In examining what I’ve written the past 7 ½ months, I’ve noticed that most of the pieces I’ve written that aren’t me speaking my mind, the ones that have tried to convey emotion or tried to be artistic, have been for the most part sad. They’re about heartbreak, or doleful memories, or a terrible revelation of some sort. Is it because I’ve had an unhappy life? On the contrary, I feel as blessed as humanly possible. Is it, then, because I don’t know how to express happiness creatively? Maybe. If pain and sadness are my only muses, God help me.
Perception is a funny thing, especially when you’re five. In kindergarten, I had this friend named Eric. I considered him one of my closest friends. About a week before Christmas break, Eric disappeared. I didn’t see him for more than a month. Several weeks after everyone else returned from break, Eric showed up again, only with a different last name. My teacher acted like she knew he was coming back late, and expected his name change. To me he was a completely different person. I couldn’t figure out why his last name and extended vacation somehow ended our friendship prematurely.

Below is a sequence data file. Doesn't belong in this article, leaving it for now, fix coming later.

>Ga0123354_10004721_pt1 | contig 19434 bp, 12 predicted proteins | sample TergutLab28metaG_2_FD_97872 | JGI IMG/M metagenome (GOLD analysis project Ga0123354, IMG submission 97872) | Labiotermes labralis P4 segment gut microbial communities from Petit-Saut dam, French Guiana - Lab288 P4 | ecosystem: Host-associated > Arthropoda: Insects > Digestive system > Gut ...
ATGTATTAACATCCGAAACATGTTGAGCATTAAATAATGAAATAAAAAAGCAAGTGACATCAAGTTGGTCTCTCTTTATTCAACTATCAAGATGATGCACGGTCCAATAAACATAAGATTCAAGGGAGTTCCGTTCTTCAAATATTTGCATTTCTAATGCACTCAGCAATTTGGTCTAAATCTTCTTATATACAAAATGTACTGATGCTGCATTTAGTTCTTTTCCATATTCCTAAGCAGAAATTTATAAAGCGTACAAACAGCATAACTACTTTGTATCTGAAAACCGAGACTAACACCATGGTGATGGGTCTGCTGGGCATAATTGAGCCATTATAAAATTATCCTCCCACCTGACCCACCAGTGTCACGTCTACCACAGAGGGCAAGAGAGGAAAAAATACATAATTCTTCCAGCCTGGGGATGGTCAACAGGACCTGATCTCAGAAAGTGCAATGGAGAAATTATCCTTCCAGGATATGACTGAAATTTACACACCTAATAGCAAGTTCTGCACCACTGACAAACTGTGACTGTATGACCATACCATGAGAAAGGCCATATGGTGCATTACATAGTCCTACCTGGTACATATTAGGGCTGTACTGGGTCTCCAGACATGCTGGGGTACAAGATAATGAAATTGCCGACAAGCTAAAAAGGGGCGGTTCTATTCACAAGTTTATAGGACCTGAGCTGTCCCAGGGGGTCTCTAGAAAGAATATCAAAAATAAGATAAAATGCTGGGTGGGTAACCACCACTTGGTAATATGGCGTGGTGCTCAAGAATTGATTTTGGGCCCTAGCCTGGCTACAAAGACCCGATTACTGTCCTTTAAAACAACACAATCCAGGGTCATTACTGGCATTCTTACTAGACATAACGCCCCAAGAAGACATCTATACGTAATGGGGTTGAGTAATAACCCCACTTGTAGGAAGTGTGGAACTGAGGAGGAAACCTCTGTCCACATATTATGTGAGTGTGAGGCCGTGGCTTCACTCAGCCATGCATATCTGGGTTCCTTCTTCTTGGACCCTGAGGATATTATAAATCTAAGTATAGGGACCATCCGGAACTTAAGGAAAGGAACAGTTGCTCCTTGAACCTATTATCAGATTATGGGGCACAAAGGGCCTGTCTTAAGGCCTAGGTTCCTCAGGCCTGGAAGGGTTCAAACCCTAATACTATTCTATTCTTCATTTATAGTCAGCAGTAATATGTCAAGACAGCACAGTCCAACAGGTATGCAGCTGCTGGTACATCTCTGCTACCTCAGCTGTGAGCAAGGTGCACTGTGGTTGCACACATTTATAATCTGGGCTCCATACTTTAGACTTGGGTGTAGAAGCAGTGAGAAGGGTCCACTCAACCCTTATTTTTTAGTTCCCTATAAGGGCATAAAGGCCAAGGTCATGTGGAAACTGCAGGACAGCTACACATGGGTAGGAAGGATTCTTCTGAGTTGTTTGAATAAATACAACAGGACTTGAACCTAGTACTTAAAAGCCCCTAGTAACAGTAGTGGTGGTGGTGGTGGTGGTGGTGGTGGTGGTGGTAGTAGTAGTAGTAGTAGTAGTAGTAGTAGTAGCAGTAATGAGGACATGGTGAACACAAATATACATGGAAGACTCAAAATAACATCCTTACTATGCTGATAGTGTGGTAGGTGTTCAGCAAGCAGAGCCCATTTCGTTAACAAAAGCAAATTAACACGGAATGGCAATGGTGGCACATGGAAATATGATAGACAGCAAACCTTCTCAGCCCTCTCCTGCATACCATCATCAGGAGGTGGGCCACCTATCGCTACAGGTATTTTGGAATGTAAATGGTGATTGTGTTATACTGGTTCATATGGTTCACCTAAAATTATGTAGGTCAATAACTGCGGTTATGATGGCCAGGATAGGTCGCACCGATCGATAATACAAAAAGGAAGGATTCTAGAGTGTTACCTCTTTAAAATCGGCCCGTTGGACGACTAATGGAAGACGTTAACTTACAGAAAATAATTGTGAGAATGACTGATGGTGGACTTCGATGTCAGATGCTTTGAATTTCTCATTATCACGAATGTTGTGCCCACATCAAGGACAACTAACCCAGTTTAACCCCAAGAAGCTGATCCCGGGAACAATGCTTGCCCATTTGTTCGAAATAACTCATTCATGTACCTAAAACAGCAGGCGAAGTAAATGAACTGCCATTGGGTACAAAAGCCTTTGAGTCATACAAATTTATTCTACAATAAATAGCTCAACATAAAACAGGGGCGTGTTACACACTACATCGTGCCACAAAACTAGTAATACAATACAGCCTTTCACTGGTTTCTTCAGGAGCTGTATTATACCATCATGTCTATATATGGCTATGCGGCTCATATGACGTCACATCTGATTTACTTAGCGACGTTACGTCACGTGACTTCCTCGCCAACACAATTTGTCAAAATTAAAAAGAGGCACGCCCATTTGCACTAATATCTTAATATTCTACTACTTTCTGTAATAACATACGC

Can you love someone who’s never been, or at least never been in a form that others can tangibly see? Can you lose someone you never really had except in that place in your heart you had reserved? Can you consider it a loss if the gain had never been realized except in thought and with God? There is an ache worse than the ache of loving someone and not being loved back – it is the ache of loving someone and not having the chance to ever be loved back, a void of potential love unknown large enough for three.
This month was so excruciatingly tough, my fingers feel numb. But I’ve committed to doing this for exactly one year. Next month, I’m going to try my hand at poetry. Prior to last year, I wasn’t a fan of poetry. I could read it and tolerate it. But I don’t think I ever really appreciated the beauty behind the choice of words, or the structure of the rhymes and rhythm. I’ve written a few poems the past few months, read some more poetry. I’d like to try a month of them. A poem one day, followed by explication the next.